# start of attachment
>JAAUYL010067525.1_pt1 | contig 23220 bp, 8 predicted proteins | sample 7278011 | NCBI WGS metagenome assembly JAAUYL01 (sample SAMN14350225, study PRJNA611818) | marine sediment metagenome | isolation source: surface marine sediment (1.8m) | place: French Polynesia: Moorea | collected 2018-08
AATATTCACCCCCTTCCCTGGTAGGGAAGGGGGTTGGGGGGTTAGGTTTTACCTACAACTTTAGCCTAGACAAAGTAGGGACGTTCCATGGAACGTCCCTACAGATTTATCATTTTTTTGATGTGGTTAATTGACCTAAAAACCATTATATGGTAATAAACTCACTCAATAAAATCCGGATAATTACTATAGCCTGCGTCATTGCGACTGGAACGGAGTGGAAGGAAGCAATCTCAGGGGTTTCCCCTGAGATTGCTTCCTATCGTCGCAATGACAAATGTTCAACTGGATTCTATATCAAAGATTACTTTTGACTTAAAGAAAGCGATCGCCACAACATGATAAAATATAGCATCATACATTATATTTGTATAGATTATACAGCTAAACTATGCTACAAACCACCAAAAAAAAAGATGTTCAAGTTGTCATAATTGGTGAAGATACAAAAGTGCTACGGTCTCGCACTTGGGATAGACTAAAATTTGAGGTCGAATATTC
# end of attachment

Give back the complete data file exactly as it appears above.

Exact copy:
>JAAUYL010067525.1_pt1 | contig 23220 bp, 8 predicted proteins | sample 7278011 | NCBI WGS metagenome assembly JAAUYL01 (sample SAMN14350225, study PRJNA611818) | marine sediment metagenome | isolation source: surface marine sediment (1.8m) | place: French Polynesia: Moorea | collected 2018-08
AATATTCACCCCCTTCCCTGGTAGGGAAGGGGGTTGGGGGGTTAGGTTTTACCTACAACTTTAGCCTAGACAAAGTAGGGACGTTCCATGGAACGTCCCTACAGATTTATCATTTTTTTGATGTGGTTAATTGACCTAAAAACCATTATATGGTAATAAACTCACTCAATAAAATCCGGATAATTACTATAGCCTGCGTCATTGCGACTGGAACGGAGTGGAAGGAAGCAATCTCAGGGGTTTCCCCTGAGATTGCTTCCTATCGTCGCAATGACAAATGTTCAACTGGATTCTATATCAAAGATTACTTTTGACTTAAAGAAAGCGATCGCCACAACATGATAAAATATAGCATCATACATTATATTTGTATAGATTATACAGCTAAACTATGCTACAAACCACCAAAAAAAAAGATGTTCAAGTTGTCATAATTGGTGAAGATACAAAAGTGCTACGGTCTCGCACTTGGGATAGACTAAAATTTGAGGTCGAATATTC